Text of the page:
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 Osborne: IMF backing will not be 'disproportionate'

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Mr007



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Join date : 2010-11-30

PostSubject: Osborne: IMF backing will not be 'disproportionate'   Fri Nov 04, 2011 6:44 am


George Osborne and IMF head Christine Lagarde The chancellor has said the UK must face up to its responsibilities regarding the IMF

George Osborne has said the UK will not contribute "disproportionately" to any fresh call for funding from the IMF.

He is at the G20 summit in Cannes, which has been overshadowed by uncertainty over the eurozone crisis and political turmoil in Greece.

The UK chancellor said he would act with other nations to ensure the IMF was ready for "anything thrown at it" but would not "go out on a limb".

Some Tory MPs have said the UK should not give any more money to the IMF.

Mr Osborne has said it is possible the UK could increase its contribution - but not to fund another eurozone bailout.

Speaking in Cannes, Mr Osborne also stressed the UK was preparing for all contingencies over the eurozone, including Greece leaving the single currency.

As a member of the International Monetary Fund (IMF), a global body which seeks to secure the stability of the international financial system, the UK is potentially liable to meet any request for increased funding to deal with financial crises in specific countries or regions.
'Global shocks'

Earlier this year, MPs voted to increase the UK's annual subscription to the IMF from £10.7bn to £20.1bn as part of an overall increase in the IMF's funding base agreed in principle in 2009.

However, more than 30 Tory MPs - as well as Labour - opposed the move and there is growing unease that there could be a further call for funds to deal with the fallout from the eurozone crisis.
Continue reading the main story
WHAT IS THE IMF?

* An international organisation with 187 member countries
* Created at 1944 Bretton Woods conference aimed at preventing economic crises
* Promotes monetary cooperation and stability
* Provides rescue loans to members in financial trouble and makes demands to get their finances under control

* Profile: IMF and World Bank
* Nick Robinson: Osborne v new coalition

Mr Osborne has ruled out UK backing for any specific IMF vehicle to support the eurozone but he said boosting general resources available to the IMF was among the issues being discussed at the summit.

"Alongside our international partners, we have to make sure that the international institutions of the world like the IMF, which help countries across the globe, are ready to withstand global shocks.

"It potentially means an increase in resources for the IMF, not just from Britain but from many other countries."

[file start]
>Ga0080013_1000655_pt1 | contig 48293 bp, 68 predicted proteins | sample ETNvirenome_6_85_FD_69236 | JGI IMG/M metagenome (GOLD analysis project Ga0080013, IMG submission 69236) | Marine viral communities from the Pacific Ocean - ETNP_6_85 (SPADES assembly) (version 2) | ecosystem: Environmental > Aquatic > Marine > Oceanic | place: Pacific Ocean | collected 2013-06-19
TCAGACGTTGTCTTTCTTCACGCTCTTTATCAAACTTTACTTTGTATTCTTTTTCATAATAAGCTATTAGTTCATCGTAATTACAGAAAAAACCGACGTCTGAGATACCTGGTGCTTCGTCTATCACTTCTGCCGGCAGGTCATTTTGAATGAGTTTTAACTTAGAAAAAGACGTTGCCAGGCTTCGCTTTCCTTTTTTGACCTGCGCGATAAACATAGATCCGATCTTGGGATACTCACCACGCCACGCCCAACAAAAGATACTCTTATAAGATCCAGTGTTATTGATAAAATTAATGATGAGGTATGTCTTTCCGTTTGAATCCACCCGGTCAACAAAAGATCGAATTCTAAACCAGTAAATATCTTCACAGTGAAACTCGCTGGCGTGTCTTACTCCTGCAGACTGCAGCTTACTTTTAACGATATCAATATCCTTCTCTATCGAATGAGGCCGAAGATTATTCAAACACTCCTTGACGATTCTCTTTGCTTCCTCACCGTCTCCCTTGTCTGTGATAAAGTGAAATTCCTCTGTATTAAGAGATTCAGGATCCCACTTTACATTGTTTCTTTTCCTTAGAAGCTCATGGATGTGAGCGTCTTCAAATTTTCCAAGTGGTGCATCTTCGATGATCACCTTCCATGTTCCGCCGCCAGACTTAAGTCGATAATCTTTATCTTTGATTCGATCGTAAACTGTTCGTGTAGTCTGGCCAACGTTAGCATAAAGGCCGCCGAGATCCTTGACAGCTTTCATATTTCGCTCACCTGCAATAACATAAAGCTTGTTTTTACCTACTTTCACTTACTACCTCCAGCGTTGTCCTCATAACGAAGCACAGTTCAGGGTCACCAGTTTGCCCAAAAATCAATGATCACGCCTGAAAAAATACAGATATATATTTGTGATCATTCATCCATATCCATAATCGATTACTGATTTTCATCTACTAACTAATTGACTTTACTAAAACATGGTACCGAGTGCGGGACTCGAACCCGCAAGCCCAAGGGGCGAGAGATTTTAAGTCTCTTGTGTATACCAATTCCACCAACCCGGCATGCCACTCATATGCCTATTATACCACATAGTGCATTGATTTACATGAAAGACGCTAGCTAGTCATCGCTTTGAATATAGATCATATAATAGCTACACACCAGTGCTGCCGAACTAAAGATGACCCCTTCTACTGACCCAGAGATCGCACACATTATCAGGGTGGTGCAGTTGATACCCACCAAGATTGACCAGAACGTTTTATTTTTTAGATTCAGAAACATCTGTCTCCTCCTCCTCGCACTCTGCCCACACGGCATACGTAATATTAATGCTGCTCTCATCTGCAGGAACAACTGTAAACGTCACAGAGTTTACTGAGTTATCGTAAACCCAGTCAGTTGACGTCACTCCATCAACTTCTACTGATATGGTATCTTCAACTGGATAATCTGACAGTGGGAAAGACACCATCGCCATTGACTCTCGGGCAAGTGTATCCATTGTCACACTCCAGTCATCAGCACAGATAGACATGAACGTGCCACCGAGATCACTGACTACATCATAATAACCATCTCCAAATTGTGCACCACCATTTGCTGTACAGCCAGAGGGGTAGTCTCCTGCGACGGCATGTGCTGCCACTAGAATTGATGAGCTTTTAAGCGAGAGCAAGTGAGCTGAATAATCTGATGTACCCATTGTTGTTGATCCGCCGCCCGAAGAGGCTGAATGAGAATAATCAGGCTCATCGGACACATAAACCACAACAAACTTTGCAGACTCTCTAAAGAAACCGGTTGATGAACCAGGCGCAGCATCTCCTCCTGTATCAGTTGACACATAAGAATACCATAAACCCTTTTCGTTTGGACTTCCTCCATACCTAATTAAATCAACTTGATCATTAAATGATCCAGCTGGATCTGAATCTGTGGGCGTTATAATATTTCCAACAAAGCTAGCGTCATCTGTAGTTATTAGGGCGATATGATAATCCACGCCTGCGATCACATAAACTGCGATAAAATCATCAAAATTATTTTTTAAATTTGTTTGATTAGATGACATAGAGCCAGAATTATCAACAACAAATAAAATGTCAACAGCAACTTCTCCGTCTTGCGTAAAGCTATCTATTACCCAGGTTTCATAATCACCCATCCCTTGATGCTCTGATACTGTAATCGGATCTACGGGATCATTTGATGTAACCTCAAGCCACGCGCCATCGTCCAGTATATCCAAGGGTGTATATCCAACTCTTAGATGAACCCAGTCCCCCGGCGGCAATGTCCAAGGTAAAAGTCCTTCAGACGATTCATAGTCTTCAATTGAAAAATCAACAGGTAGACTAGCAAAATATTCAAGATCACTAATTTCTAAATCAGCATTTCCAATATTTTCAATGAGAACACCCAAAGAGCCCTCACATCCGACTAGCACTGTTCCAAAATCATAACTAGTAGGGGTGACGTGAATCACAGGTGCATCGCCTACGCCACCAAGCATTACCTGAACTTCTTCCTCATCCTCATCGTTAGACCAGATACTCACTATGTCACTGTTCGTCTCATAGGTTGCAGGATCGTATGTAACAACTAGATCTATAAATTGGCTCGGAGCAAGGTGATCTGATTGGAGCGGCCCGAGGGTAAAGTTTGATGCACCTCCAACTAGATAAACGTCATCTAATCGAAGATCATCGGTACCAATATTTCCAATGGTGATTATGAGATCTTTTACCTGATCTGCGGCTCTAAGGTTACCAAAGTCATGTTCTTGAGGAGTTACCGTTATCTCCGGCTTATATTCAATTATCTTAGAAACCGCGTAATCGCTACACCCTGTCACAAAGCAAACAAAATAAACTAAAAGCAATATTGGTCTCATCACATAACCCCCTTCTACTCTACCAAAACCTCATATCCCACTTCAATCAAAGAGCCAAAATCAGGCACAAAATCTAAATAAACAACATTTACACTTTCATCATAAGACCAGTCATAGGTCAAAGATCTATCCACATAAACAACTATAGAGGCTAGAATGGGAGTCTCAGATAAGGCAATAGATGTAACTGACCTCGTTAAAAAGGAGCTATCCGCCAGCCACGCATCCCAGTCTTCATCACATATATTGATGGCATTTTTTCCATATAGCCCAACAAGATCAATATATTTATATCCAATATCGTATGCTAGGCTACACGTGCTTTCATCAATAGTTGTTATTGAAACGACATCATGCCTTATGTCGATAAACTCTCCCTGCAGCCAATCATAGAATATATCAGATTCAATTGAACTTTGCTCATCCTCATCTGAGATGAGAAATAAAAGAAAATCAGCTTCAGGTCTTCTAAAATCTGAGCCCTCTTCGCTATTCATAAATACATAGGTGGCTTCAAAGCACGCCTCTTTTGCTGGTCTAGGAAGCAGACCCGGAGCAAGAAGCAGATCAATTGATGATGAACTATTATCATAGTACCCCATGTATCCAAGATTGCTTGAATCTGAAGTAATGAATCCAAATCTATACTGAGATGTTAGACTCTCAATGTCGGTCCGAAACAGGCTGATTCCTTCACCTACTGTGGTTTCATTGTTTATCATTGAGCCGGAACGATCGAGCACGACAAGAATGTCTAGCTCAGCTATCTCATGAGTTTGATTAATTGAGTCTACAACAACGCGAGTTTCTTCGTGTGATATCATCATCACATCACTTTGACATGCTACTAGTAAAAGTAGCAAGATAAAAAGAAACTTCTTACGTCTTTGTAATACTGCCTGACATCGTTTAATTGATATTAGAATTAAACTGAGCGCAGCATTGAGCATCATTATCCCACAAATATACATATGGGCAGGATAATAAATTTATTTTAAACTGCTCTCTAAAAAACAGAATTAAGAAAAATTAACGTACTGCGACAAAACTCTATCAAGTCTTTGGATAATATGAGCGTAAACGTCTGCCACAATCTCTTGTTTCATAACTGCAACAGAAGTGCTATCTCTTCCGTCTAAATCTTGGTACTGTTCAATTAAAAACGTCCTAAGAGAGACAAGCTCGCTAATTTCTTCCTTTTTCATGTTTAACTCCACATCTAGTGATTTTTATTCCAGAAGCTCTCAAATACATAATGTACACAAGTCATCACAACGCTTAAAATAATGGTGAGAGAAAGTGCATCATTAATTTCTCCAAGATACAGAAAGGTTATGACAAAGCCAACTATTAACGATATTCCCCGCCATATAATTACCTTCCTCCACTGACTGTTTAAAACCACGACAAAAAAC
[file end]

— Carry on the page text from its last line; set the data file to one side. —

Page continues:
The chancellor said Britain was not "unique" in having to finance the IMF.

"I am not suggesting that Britain should contribute disproportionately, in other words out of kilter which what the kind of contributions it has made in the past.

"I am not saying Britain should go out on a limb. Britain will be acting in concert with other countries."
'Traumatic'

Britain must "face up its responsibilities" in dealing with the current global financial instability, he added, as it had a direct impact on the country's prosperity but eurozone members had to do the same by "standing behind" their currency.
Continue reading the main story
“Start Quote

We are planning and prepared for whatever the world or whatever the eurozone throws at us”

End Quote George Osborne UK chancellor

The BBC's political editor Nick Robinson said Mr Osborne faced a fight if he agreed to increase UK contributions with Conservative Eurosceptics potentially joining forces with Labour.

Shadow Chancellor Ed Balls said on Friday that it "is not the IMF's job to plug the gap in the euro bailout fund and do the job the European Central Bank should be doing".

Ministers point out that the UK's subscription is in the form of loan guarantees that are only called upon when needed and members have the power to oppose specific IMF programmes.

They also insist lending to the IMF is secure as no government has lost money by lending to the IMF.

They also say subscription increases do not increase the UK's deficit as the UK is paid interest on the loans, made via its currency reserves.

Mr Osborne acknowledged that eurozone members were "talking openly" about Greece being forced to leave the eurozone but he warned that this would be a "pretty traumatic event" and he favoured Greece accepting the debt package announced at last week's eurozone summit.

But he told BBC Breakfast that the government was preparing for all contingencies.

"You would expect us to do that. That is our responsibility to the British people. What we have got to do is to make sure Britain is protected, Britain is as safe as possible. We are planning and prepared for whatever the world or whatever the eurozone throws at us."

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